Plaintiff further claims that while some manufacturers use distributors to sell engine parts, some sell refurbished or used parts, and others sell new replacement parts, id. ¶¶ 83-86, Defendants are the sole distributors of their own parts. Id. ¶¶ 670-71. Plaintiff thus contends that Defendants have monopoly power in the market for their own parts. Id. ¶¶ 668-73.

         (3) Market for MRO Services

         Plaintiff alleges that there is a market for MRO Services. Id., ¶ 93. Plaintiff asserts that "[s]ervices provided to helicopter manufacturers are not within [this] relevant [product] market." Id. ¶262. Some manufacturers provide MRO Services themselves, while others authorize independent service providers to perform MRO Services, Id. ¶¶ 93-94. Purportedly, there is no cross-elasticity[3] between the MRO Services for Defendants' engines and MRO Services for other manufacturers' engines. Id. ¶ 263.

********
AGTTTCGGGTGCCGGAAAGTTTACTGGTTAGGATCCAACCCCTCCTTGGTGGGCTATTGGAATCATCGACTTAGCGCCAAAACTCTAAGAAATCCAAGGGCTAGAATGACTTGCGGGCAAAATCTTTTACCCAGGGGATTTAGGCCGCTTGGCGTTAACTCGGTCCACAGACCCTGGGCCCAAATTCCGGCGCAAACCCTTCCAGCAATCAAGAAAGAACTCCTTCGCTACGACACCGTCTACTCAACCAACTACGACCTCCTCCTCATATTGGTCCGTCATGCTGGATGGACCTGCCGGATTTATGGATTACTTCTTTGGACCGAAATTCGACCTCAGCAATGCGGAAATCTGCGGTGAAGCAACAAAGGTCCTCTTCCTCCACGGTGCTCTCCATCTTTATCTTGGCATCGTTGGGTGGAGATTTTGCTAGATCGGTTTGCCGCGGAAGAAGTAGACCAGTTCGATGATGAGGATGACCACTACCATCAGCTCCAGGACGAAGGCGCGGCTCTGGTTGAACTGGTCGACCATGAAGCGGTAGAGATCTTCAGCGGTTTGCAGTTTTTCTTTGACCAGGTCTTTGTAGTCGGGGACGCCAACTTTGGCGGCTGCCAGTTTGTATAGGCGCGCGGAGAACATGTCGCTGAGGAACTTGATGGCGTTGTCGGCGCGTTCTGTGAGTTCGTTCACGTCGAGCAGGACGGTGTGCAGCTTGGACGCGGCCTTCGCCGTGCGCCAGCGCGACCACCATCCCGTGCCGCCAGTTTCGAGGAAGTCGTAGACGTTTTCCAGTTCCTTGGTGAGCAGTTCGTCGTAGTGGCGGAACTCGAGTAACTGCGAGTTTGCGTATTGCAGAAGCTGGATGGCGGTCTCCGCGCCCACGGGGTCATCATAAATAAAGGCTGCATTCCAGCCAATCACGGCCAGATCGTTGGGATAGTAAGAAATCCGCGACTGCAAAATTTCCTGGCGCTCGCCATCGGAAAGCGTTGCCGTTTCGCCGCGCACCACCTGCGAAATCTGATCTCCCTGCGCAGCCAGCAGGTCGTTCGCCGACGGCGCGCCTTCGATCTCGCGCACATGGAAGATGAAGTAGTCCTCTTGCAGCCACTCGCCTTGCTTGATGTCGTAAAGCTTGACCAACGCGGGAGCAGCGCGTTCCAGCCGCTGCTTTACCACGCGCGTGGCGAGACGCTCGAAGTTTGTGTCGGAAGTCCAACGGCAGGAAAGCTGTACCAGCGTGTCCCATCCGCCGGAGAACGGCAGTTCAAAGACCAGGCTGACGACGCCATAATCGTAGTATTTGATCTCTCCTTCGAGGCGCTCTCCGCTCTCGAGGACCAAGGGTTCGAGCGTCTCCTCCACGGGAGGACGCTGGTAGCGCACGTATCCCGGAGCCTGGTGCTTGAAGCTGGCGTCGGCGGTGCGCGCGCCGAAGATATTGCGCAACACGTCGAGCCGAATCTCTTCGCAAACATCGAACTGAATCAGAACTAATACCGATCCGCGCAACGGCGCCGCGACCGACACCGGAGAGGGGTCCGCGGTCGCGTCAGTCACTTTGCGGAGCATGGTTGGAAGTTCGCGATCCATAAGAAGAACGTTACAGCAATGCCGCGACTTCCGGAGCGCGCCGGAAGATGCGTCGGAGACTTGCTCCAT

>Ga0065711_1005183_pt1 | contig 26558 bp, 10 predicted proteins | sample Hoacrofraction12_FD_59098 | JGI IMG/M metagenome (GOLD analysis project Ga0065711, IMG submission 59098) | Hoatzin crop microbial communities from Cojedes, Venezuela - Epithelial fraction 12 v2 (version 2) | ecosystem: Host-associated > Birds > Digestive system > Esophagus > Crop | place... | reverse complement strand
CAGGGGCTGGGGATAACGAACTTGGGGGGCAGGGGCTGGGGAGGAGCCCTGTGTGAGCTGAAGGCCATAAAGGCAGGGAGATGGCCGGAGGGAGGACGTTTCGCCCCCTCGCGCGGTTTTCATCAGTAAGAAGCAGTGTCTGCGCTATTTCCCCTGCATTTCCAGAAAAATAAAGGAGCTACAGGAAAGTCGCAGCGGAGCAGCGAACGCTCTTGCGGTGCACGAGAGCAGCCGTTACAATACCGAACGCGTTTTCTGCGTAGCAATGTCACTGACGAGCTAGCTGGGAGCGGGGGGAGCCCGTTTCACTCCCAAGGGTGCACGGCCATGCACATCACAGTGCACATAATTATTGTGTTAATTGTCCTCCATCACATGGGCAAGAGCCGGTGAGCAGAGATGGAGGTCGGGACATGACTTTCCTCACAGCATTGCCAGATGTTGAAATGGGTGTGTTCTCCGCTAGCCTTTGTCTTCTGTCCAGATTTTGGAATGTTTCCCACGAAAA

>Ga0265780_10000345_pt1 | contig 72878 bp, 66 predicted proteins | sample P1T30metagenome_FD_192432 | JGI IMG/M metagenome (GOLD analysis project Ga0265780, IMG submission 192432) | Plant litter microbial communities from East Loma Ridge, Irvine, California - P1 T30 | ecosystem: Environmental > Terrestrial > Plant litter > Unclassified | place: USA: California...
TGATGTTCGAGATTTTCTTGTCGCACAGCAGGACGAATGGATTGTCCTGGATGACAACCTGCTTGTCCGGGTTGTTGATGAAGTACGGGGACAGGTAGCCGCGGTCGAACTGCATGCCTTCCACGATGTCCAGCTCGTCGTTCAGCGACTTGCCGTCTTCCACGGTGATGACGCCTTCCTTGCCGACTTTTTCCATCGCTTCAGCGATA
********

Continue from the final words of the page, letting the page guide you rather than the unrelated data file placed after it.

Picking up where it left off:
Defendants provide MRO Services and have also authorized other companies to perform MRO Services subject to limitations-for example, one company is authorized to perform only "Level 4" engine repair and overhaul on a limited number of models, Id. ¶¶ 93-100, Defendants allegedly choose whom to authorize to perform repair services, restrain access to technical information, and withhold the supply of parts necessary to perform certain repairs. Id. ¶ 264. Plaintiff also states, with no factual support, that Defendants have a market share of at least 50% in the MRO Services for their engines and parts, mirroring its conclusory allegations regarding Defendants' share of the engines and parts market. Compare Id. ¶ 674, with Id. ¶ 668. Plaintiff thus contends that Defendants have monopoly power in the MRO Services for their engines and parts. Id. ¶¶ 674-83.